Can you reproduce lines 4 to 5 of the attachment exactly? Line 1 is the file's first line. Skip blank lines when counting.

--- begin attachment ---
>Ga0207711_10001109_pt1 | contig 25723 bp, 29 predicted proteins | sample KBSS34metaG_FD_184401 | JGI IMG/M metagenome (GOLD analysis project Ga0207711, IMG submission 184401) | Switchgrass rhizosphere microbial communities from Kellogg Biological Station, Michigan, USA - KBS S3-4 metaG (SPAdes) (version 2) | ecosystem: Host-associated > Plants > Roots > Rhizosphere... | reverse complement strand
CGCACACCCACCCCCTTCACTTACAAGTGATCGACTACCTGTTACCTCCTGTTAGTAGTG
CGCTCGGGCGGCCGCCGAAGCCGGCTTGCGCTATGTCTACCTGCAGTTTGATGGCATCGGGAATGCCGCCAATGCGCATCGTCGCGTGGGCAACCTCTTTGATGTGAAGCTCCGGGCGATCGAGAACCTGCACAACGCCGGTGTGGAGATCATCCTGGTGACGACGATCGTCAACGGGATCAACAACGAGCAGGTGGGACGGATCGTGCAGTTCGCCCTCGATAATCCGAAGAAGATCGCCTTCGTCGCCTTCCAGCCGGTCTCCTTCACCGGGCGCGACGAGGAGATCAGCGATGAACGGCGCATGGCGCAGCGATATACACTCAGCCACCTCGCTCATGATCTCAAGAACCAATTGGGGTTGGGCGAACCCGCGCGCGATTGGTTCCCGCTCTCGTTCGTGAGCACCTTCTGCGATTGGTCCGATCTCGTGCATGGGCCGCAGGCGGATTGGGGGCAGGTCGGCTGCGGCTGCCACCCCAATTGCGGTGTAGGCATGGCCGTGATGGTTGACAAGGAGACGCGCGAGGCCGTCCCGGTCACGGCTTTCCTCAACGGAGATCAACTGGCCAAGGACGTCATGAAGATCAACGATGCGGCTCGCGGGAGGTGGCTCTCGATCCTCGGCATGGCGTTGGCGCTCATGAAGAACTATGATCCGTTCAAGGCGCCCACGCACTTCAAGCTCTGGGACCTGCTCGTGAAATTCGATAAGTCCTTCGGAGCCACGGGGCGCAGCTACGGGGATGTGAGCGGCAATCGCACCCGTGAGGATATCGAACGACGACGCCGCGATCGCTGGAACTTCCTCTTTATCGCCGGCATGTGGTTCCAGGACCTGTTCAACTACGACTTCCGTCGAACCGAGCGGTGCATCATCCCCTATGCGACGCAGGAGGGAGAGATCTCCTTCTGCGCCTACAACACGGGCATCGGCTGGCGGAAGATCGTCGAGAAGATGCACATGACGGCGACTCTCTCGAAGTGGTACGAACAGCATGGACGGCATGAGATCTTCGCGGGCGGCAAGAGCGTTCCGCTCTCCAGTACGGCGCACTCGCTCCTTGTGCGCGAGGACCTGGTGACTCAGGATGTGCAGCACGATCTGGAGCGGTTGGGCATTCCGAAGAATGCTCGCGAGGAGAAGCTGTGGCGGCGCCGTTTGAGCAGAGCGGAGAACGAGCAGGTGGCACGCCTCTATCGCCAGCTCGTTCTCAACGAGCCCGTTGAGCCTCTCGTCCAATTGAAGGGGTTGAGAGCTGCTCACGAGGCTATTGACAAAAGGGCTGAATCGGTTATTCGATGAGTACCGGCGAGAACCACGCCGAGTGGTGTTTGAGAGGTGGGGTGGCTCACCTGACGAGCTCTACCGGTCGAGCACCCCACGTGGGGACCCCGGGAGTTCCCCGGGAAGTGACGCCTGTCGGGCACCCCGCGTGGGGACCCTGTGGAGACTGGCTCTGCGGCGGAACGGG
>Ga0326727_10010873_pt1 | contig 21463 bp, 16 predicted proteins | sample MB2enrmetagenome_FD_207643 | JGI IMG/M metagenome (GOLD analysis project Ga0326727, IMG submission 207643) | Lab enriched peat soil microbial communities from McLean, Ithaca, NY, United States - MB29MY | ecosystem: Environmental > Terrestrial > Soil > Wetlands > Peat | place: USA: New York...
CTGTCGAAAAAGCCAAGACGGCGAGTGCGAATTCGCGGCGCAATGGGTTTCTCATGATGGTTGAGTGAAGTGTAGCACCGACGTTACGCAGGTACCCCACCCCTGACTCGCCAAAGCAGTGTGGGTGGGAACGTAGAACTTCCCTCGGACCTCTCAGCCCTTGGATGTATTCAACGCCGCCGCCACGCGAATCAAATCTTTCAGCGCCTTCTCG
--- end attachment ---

>Ga0326727_10010873_pt1 | contig 21463 bp, 16 predicted proteins | sample MB2enrmetagenome_FD_207643 | JGI IMG/M metagenome (GOLD analysis project Ga0326727, IMG submission 207643) | Lab enriched peat soil microbial communities from McLean, Ithaca, NY, United States - MB29MY | ecosystem: Environmental > Terrestrial > Soil > Wetlands > Peat | place: USA: New York...
CTGTCGAAAAAGCCAAGACGGCGAGTGCGAATTCGCGGCGCAATGGGTTTCTCATGATGGTTGAGTGAAGTGTAGCACCGACGTTACGCAGGTACCCCACCCCTGACTCGCCAAAGCAGTGTGGGTGGGAACGTAGAACTTCCCTCGGACCTCTCAGCCCTTGGATGTATTCAACGCCGCCGCCACGCGAATCAAATCTTTCAGCGCCTTCTCG